Meanwhile, rumours abound of a review of ground-based facilities by STFC. (OK I know thats only one rumour, but Tom Shanks can abound all by himself I reckon.) This should be able to dovetail nicely with the US decadal survey, as discussed in an earlier post. It needs to report well before November, as thats when the crucial Gemini Board meeting is … However, so far there seems to be no sign of terms of reference appearing on the STFC web site. By the way, isn’t it a very pretty and professional looking web site ?

The GB review may be an opportunity to review priorities for future things, but of course everybody is assuming its a game of musical chairs. Oh look ! There’s a news item about Merlin being a great success ! Oh and a lovely new brown dwarf result from UKIDSS, folllowed up by observations on Gemini !!

Oh dear. Is this going to get a tad tense over the coming months ?


I failed the Turing Test

April 18, 2009

I am at fourteen thousand feet and trying to read “The Emperor’s New Mind” by Roger Penrose. (Its cloudy at UKIRT). Perhaps it would have been wiser to try it at sea level at a more normal neural firing rate.

So early on there is all this stuff about the Turing Test. Apparently Turing’s original paper said that computers would pass 30% of Turing tests by the year 2000. Now I love my Macbook but it ain’t that good. So chalk that up with personal jet packs on the list of futurology failures.

You know the idea of course. A computer and a real person are hidden away in different rooms and a second real person asks both of them questions, by plain text only. If the interrogator can’t tell which one is the real person, then the computer has passed the Turing Test.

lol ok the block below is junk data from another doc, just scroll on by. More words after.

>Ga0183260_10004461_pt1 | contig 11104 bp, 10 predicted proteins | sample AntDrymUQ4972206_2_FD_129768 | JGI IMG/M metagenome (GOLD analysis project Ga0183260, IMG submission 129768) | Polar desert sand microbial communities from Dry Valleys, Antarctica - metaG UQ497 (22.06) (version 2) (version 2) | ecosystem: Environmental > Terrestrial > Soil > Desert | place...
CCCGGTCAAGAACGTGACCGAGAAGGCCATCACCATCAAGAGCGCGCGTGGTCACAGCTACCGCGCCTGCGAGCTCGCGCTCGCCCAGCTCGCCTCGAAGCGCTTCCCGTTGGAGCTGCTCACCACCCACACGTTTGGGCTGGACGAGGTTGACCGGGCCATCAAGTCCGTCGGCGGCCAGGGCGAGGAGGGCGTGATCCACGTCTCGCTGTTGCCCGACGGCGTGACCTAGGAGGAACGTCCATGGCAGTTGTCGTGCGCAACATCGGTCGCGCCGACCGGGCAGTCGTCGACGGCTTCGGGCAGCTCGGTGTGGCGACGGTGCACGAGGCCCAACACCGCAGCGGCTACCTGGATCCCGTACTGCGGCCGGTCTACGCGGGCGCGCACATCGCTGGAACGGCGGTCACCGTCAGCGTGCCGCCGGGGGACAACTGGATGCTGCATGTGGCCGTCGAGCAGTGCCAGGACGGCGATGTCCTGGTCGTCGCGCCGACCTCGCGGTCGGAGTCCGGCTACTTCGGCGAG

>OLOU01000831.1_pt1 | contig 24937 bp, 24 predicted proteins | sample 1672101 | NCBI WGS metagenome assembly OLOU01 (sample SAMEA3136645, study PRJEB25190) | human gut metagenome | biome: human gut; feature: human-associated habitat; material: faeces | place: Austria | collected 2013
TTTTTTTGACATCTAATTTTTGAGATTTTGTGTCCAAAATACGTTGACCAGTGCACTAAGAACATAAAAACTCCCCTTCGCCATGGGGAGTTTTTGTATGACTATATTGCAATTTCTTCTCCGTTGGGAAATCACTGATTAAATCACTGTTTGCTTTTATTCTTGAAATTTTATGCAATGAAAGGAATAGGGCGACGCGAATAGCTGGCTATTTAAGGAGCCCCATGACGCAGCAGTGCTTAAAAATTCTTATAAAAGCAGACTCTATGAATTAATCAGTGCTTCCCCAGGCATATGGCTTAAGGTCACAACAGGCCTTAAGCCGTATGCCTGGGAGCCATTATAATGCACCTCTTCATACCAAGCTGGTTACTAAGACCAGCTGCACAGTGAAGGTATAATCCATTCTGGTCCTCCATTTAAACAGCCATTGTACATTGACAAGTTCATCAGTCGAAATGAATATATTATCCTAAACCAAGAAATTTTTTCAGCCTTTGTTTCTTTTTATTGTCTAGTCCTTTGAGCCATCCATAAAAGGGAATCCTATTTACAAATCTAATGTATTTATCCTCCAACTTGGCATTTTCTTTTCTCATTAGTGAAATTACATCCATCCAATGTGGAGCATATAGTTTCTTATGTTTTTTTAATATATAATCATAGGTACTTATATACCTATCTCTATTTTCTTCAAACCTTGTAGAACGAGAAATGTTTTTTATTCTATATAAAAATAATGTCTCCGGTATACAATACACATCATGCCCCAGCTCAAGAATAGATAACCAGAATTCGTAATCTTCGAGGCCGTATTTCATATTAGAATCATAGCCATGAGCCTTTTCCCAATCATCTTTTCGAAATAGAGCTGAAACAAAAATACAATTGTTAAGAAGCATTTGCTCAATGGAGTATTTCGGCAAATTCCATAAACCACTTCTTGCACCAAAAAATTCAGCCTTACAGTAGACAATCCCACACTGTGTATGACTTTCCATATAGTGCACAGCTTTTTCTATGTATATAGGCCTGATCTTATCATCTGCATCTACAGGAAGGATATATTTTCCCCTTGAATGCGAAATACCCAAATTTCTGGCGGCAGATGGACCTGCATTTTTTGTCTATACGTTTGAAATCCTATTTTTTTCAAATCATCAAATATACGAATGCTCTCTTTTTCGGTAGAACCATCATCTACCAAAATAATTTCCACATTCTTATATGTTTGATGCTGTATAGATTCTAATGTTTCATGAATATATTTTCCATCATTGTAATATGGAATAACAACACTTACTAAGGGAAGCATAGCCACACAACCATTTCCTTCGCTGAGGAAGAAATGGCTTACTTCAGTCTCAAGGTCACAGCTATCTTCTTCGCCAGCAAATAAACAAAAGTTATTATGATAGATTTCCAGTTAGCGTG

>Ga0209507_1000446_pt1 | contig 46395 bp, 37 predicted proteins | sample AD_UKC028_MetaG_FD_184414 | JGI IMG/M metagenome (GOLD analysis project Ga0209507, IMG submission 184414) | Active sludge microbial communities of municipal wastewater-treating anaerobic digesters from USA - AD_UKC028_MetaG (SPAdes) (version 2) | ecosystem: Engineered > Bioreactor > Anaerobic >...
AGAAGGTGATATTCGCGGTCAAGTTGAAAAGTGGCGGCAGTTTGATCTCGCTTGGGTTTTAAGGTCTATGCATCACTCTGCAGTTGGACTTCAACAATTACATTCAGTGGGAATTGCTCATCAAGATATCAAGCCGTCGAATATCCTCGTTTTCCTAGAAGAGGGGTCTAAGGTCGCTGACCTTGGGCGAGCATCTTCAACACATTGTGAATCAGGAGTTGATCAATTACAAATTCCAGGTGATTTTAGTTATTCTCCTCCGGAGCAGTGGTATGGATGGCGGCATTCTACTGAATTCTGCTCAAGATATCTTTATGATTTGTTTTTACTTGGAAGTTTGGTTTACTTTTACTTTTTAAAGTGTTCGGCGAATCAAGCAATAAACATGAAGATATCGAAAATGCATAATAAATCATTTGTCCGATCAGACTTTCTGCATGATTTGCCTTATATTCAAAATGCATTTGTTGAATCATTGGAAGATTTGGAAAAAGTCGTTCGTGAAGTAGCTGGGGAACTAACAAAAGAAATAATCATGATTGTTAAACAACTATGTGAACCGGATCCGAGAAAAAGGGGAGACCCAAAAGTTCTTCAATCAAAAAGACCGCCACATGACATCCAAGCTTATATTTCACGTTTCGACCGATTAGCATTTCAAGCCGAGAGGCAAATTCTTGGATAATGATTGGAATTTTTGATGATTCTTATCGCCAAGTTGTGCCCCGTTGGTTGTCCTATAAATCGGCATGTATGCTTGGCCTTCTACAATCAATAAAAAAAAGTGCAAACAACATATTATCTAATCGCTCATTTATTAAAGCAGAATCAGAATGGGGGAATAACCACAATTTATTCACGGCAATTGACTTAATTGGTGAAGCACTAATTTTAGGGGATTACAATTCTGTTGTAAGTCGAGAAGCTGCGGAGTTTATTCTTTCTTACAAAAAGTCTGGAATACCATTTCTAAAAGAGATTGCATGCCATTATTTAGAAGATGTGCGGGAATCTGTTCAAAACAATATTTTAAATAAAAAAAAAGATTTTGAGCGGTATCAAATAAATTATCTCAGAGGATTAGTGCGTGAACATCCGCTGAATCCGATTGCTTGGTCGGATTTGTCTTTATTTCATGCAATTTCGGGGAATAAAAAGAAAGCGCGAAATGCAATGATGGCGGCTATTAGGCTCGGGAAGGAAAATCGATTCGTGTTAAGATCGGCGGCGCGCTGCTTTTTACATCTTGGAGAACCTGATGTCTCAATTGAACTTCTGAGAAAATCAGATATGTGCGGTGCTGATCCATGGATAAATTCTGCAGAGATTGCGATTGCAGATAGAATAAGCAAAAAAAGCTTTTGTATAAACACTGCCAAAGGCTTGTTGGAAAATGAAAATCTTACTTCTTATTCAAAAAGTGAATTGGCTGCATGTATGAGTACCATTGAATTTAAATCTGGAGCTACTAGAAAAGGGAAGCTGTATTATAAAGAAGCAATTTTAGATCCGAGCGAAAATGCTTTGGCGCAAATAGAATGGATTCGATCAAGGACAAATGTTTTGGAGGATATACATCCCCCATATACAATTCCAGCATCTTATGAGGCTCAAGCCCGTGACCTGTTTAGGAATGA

So it occurred to me that the weakness in this is that it depends on the hidden human. I definitely have some cousins who would fail the Turing Test. Or let a dumb computer slip through too easily. Anyhoo, mustn’t be arrogant. At fourteen thousand feet I think I will fail too.


Its the Economy Stupid

March 10, 2008

Patience dear reader. The Clinton reference is explained at the end.

I haven’t posted for a few days. I have been visiting ESO, participating in an internal review they were having of their Virtual Observatory Systems (VOS) Department. This was a very interesting event : some hard bitten VO sceptics were converted. Of course as well as telling them how good our ESO chums were, I slipped in a quick demo of AstroGrid’s VO Desktop… sorry Paolo, couldn’t resist it. Meanwhile, like many other UK astronomers, I have been manning the barricades and joining about six telecons a minute trying to plot our rescue plans. On the plane home, somewhat exhausted, I was re-reading The Tragical History of Dr Faustus (pretentious ? moi ?)…

Ah UKIRT
Now thou hast but one bare hour to live,
And then thou must be damned perpetually !
Stand still, you ever moving spheres of heaven,
That time may cease and midnight never come;
Fair Nature’s eye, rise, rise again, and make
Perpetual day; or let this hour be but